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Young dancers show dedication to their art
Age is merely a number. The young dancers at Kirkland’s International School of Classical Ballet (ISCB) show that passion and determination are what counts.
Nikita Baryshnikov, 10, Alisa Reynya, 12, and Lena Takechi, 15, show that their young age says nothing about their dedication to the art. Living in Redmond, they appreciate the city’s small and diverse community since they are originally from different areas: Nikita from Wisconsin, Alisa from Russia and Lena from Japan.
“It’s an area where you can meet people from all over the world, I definitely love it here,” said Lena.
The ballet school’s class sizes are small, giving students an opportunity to learn from instructors on more of a personal level. Both instructors and students come from all areas of the world, bringing their own perspectives.
The different perspectives create an opportunity for students to learn about various cultures and traditions. Nikita recently started taking character dance, a representation of traditional dances from other countries. It’s the exploration of other cultures, and the ability to break away from traditional dance he normally does, that has caused it to become his favorite class other than ballet.
“I love character dance because I’m able to learn about dances from different countries, and it allows me to constantly switch things up,” he said.
Nikita and his partner recently qualified in all categories for nationals in June, and his main focus is ballet. Both Alisa and Lena share this interest. Since joining the Pre-Professional Division Program, Alisa spends six days a week in the studio practicing all forms of dance, but she describes herself as more of a classical person and enjoys ballet the most. Lena practices five days a week with ballet, jazz, tap, modern, character, flamenco and ballroom — and especially enjoys being part of productions. For her, being on stage is like being in another world.
“Countless dancers start dancing after watching a performance and fall in love with the movements, the costumes, the turns and the stage. I would wish to be a dancer that sparks someone’s inner dancer,” she said.
Although dancers at ISCB have busy schedules, they still find time for other interests. Nikita used to play tennis and fence, but now plays with his remote-control plane during his free time. Sticking to her classical tendencies, Alisa enjoys playing the violin when she’s not dancing. Lena used to play piano and ice skate, but now she uses her free time to hang out with friends.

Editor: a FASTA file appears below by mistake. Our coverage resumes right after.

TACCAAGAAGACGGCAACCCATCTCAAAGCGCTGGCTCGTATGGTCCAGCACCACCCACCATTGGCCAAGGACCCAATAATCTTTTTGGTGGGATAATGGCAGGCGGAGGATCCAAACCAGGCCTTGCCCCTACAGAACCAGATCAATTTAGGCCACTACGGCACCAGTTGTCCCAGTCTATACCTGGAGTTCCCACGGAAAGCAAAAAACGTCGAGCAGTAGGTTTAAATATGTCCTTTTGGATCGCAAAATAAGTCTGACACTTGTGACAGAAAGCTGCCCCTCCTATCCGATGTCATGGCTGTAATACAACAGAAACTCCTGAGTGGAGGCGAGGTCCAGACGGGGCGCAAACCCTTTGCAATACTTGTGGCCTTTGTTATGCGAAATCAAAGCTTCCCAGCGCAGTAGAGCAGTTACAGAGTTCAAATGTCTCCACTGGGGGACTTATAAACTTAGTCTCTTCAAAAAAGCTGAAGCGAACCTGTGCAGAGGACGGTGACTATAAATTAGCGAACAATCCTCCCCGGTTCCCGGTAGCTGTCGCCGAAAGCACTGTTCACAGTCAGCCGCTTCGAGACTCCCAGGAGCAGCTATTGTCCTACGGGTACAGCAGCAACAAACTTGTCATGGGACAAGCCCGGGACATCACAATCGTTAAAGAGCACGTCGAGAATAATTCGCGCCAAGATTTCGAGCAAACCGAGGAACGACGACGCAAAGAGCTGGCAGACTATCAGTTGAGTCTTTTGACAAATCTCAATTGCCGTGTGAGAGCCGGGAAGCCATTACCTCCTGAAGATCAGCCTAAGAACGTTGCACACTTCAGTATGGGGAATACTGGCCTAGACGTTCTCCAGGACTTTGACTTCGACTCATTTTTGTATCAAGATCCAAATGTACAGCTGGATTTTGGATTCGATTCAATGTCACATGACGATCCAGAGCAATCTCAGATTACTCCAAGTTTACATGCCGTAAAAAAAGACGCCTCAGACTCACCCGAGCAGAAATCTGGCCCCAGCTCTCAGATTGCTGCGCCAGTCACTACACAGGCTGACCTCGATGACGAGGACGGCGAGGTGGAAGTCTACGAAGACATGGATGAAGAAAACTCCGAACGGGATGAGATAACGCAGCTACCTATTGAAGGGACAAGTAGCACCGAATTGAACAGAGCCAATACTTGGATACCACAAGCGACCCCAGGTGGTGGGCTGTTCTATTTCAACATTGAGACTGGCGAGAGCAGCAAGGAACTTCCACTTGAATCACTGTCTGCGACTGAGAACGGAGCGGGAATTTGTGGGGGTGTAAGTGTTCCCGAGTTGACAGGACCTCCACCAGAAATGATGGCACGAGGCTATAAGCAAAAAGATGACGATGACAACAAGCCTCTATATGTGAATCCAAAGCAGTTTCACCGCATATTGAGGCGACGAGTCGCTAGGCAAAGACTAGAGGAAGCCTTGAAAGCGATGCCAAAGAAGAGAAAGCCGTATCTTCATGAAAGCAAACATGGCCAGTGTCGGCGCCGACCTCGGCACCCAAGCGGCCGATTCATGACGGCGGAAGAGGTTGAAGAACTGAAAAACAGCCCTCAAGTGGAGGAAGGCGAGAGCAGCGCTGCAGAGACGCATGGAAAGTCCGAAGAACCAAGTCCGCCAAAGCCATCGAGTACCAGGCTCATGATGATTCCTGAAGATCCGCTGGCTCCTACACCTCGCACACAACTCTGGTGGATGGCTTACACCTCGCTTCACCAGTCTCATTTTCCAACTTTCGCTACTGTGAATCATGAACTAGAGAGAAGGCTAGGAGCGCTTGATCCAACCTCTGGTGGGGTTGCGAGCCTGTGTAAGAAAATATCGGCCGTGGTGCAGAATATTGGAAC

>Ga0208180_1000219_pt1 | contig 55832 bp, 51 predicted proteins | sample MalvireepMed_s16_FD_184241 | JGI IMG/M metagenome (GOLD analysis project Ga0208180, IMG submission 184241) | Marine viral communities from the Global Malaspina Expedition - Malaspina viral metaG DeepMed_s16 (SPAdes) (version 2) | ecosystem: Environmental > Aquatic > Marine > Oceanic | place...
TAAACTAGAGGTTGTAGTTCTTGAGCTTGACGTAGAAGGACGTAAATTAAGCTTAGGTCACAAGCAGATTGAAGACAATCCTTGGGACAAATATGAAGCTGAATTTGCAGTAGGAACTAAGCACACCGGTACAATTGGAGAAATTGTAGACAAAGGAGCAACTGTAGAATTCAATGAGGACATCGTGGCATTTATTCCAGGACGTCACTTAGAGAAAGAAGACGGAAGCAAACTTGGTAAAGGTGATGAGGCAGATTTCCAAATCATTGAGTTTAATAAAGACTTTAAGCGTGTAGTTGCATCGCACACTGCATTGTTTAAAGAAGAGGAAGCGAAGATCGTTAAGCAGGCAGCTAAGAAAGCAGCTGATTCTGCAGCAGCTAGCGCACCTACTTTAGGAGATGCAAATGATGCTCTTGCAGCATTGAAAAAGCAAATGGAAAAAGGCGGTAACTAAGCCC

The young dancers find ISCB to be a fun space to express themselves and harness their physical abilities. In addition to molding their talent individually, Lena said they are like a family and work together to improve despite the fact they might be competing with each other for roles.
It’s important for them to do well, and Alisa said that it’s hard for her to see the things she does well in a performance. When asked about proud moments, she said that it’s a difficult question to answer because as a dancer, she is often very critical of herself.
“When I look at myself dancing I think something along the lines of ‘That was so badly done! I did so many things wrong,’” she said.
The hard work is all with a purpose in mind. At a young age, all three have big goals.
Alisa dreams of being a prima ballerina in the Kirov or Bolshoi Ballet in Russia, and Lena wants to be a choreographer or dance teacher at a theater in London. Nikita hopes to be a professional dancer, and is often told that he has a big name to live up to. He shares a last name with famous Russian dancer Mikhail Baryshnikov, and despite the fact there is no known relation, he hopes to follow in his talented footsteps.
With big dreams, these young dancers have a lot to look forward to.
Mary Coughlin is a student in the University of Washington Department of Communication News Laboratory.